ticipants immediately had to announce their decisions (e.g., free-kick for the team
in blue), which were recorded by the experimenter. Then the next scene appeared
on the screen. After the practice phase, participants were told the test phase would
now begin and that all following scenes were from the same match in which they
would have to act as referee. Following the decisions for all 20 scenes, participants
were given a small booklet with questions concerning personal data, including
questions about their experience as referees. Furthermore, they were asked if they
had previously seen the scenes used in the experiment or knew anything about that
particular match.
Results
Itiitial analyses showed that decisions (e.g., relative frequency of free-kicks
or penalties awarded) did not depend on whether the judges were referees or play-
ers.
Indeed, there were no significant differences between referees' and players'
decisions for any of
the
20 scenes of both videotapes. Therefore, the data for refer-
ees and players were collapsed for the following analyses.
'As a single case of evidence for the assumed contrast effect, the original referee
awarded a penalty only in the second situation, although slow-motion video show that in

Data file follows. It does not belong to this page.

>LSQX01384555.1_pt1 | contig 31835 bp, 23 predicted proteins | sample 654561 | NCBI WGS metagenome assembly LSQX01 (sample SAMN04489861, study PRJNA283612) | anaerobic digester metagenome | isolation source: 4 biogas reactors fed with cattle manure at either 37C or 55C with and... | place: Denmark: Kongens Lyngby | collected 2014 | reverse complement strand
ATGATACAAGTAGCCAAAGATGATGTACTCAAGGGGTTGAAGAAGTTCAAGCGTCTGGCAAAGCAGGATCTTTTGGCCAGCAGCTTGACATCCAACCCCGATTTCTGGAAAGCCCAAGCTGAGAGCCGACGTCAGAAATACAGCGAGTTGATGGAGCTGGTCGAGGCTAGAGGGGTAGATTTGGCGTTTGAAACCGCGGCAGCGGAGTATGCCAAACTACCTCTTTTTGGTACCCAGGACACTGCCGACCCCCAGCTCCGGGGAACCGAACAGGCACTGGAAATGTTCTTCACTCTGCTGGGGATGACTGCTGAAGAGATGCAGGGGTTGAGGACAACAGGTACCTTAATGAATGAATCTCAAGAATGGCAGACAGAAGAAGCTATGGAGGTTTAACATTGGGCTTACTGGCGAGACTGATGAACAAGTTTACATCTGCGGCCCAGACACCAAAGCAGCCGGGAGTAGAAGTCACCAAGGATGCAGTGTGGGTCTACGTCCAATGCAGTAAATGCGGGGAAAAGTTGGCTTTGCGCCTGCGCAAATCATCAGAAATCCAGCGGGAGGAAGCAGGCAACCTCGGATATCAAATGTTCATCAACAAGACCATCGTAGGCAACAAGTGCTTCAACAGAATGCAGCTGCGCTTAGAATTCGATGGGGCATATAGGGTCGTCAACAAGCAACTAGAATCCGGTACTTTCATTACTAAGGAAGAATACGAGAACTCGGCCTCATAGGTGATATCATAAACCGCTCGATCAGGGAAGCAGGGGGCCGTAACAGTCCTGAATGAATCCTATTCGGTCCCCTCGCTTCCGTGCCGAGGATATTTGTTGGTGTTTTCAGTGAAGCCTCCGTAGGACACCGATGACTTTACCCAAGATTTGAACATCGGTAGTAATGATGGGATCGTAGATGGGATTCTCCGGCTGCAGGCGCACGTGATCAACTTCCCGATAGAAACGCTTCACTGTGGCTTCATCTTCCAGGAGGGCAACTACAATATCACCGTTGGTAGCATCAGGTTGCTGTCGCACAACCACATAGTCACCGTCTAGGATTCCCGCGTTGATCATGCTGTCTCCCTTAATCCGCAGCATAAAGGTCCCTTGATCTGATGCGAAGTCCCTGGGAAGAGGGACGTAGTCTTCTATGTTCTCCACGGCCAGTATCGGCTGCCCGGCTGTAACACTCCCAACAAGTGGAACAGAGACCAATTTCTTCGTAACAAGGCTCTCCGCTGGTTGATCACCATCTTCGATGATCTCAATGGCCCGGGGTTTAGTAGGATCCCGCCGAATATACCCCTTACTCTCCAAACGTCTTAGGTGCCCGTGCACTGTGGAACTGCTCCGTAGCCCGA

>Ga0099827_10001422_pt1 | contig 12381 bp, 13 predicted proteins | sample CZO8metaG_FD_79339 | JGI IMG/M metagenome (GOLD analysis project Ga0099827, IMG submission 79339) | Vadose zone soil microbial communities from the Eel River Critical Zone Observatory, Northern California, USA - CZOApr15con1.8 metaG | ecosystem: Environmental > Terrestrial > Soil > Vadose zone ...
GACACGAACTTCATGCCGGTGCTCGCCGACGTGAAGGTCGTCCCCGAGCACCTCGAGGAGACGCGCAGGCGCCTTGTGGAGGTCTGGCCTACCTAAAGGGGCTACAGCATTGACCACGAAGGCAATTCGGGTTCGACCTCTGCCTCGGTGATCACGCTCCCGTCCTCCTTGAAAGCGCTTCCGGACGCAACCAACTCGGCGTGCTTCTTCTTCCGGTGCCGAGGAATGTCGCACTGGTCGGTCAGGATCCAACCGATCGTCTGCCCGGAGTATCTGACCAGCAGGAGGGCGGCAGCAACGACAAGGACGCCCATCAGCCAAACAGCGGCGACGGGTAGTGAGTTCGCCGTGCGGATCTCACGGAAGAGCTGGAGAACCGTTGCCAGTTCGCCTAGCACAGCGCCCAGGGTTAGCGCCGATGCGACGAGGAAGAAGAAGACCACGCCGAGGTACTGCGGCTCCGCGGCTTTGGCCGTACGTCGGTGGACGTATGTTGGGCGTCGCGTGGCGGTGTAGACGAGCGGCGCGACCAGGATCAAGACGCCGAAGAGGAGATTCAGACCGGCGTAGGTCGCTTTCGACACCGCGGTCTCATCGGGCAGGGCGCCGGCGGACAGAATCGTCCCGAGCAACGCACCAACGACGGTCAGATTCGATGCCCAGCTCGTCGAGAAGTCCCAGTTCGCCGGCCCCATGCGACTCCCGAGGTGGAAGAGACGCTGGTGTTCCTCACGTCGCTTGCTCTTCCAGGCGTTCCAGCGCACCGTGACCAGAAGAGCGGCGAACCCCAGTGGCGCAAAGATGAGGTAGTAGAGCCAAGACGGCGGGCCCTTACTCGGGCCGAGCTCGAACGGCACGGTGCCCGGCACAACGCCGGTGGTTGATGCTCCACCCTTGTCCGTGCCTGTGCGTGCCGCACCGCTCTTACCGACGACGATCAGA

comparison to the
first
scene, the defender's offense was less clear in the second scene.
Penalties in Soccer / 257
Penalty Decisions
Participants' decisions for the three foul scenes inside the penalty areas were
each categorized as "penalty awarded" (e.g., penalty and warning) and "no pen-
alty awarded" (e.g., comer).
We found that the penalty decisions of participants who had to decide for the
first two penalty scenes that involved the same team were negatively correlated,
O = -.29, p = .023. In fact, not a single participant awarded a penalty in both
situations. Compared to those who saw a ball-out situation instead of the first foul
scene in the penalty area (no prior penalty decision), the probability of awarding a
penalty in the second scene decreased when they had awarded a penalty before
(penalty awarded in a prior situation) and increased when they had not (no penalty